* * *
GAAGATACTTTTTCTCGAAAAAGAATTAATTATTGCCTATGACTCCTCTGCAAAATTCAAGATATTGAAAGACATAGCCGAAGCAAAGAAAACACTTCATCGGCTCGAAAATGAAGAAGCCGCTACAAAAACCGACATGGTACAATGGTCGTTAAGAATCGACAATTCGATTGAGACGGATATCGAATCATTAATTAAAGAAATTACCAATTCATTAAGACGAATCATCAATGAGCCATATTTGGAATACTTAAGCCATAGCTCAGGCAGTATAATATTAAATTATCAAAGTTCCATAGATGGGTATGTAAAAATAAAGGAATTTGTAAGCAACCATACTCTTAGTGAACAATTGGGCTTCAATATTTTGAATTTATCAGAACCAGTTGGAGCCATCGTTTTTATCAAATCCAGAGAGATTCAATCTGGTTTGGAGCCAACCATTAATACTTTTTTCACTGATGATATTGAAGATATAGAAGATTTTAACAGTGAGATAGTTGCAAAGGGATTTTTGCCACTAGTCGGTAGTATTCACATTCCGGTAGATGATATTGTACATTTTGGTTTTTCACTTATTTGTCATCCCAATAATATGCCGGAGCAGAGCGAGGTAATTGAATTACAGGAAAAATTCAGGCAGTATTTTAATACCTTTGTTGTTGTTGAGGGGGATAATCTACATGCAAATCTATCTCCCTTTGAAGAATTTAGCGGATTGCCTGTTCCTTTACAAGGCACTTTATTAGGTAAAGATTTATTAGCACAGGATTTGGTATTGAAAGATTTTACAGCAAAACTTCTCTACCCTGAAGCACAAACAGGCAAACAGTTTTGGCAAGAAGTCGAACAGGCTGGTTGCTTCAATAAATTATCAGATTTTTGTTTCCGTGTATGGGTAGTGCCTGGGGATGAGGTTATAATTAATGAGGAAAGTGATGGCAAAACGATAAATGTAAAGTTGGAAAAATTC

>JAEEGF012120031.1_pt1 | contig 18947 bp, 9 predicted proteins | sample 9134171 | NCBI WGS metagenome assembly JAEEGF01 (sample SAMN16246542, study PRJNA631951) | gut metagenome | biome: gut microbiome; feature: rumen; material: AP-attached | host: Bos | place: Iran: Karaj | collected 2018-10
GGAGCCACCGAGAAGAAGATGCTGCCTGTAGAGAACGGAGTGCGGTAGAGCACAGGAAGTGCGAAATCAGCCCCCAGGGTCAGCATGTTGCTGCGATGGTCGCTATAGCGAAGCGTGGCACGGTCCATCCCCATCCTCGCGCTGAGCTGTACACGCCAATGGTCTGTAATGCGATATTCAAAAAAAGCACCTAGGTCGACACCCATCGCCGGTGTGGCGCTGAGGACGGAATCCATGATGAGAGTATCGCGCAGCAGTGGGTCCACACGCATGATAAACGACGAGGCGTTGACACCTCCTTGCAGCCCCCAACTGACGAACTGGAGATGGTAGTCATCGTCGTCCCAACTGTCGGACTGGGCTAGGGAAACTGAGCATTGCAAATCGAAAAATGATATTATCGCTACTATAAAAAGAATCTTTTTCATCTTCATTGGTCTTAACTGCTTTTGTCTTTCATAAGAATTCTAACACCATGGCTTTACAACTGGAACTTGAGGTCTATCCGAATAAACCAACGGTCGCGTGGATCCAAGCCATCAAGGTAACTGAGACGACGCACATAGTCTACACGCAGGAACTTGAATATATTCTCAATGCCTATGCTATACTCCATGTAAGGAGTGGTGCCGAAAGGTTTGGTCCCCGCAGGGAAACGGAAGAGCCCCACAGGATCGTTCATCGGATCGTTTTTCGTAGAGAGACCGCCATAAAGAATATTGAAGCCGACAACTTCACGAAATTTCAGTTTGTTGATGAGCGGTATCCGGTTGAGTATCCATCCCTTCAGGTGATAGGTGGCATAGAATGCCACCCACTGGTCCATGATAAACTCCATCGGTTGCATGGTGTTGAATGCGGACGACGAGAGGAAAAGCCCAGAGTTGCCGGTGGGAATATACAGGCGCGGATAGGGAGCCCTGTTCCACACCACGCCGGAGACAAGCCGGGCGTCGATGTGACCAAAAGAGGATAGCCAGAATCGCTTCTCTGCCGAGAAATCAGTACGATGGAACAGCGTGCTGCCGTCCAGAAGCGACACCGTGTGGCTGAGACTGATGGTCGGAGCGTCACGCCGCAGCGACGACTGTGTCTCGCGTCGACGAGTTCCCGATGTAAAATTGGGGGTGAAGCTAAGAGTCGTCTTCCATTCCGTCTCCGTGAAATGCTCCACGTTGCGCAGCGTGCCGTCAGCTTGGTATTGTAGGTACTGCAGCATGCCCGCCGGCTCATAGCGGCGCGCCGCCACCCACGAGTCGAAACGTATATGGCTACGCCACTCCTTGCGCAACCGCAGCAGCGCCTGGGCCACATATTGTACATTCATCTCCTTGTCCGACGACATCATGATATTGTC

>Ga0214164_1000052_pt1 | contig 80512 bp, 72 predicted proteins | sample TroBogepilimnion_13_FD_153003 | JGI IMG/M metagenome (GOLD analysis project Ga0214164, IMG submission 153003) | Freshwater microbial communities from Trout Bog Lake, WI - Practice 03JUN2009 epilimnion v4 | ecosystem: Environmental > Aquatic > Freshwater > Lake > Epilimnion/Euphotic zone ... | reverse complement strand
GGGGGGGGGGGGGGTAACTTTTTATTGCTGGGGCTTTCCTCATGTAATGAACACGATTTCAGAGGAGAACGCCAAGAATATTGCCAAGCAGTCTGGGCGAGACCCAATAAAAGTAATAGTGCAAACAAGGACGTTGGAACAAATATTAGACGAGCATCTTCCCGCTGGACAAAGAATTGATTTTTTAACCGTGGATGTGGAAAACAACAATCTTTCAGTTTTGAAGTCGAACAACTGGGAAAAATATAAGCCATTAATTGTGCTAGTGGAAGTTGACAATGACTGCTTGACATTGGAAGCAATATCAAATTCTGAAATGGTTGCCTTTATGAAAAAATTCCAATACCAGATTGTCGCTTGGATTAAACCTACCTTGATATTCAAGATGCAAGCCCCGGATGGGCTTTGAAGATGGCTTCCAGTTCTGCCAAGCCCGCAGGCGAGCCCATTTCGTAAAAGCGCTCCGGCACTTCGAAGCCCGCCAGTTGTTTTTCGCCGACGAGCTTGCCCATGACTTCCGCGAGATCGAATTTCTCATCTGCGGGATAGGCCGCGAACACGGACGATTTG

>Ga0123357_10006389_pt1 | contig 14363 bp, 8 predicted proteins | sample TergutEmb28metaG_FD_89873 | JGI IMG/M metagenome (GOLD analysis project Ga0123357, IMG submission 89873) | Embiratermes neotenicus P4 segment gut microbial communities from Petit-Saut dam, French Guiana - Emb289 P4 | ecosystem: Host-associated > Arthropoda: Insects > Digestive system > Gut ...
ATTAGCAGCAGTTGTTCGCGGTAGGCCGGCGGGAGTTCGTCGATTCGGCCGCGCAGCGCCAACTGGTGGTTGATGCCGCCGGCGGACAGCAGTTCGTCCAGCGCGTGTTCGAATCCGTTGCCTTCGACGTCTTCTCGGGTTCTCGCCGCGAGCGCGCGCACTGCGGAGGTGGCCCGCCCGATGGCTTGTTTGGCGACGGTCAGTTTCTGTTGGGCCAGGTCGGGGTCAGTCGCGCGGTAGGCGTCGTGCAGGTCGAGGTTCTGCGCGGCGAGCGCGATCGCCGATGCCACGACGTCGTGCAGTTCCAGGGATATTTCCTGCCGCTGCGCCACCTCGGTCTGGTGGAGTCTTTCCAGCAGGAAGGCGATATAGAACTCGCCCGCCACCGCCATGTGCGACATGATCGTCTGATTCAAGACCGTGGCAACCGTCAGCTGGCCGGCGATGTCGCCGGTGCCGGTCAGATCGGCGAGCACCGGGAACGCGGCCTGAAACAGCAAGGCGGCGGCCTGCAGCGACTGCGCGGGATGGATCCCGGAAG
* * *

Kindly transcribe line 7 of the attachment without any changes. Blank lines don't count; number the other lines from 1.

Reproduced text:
ATTAGCAGCAGTTGTTCGCGGTAGGCCGGCGGGAGTTCGTCGATTCGGCCGCGCAGCGCCAACTGGTGGTTGATGCCGCCGGCGGACAGCAGTTCGTCCAGCGCGTGTTCGAATCCGTTGCCTTCGACGTCTTCTCGGGTTCTCGCCGCGAGCGCGCGCACTGCGGAGGTGGCCCGCCCGATGGCTTGTTTGGCGACGGTCAGTTTCTGTTGGGCCAGGTCGGGGTCAGTCGCGCGGTAGGCGTCGTGCAGGTCGAGGTTCTGCGCGGCGAGCGCGATCGCCGATGCCACGACGTCGTGCAGTTCCAGGGATATTTCCTGCCGCTGCGCCACCTCGGTCTGGTGGAGTCTTTCCAGCAGGAAGGCGATATAGAACTCGCCCGCCACCGCCATGTGCGACATGATCGTCTGATTCAAGACCGTGGCAACCGTCAGCTGGCCGGCGATGTCGCCGGTGCCGGTCAGATCGGCGAGCACCGGGAACGCGGCCTGAAACAGCAAGGCGGCGGCCTGCAGCGACTGCGCGGGATGGATCCCGGAAG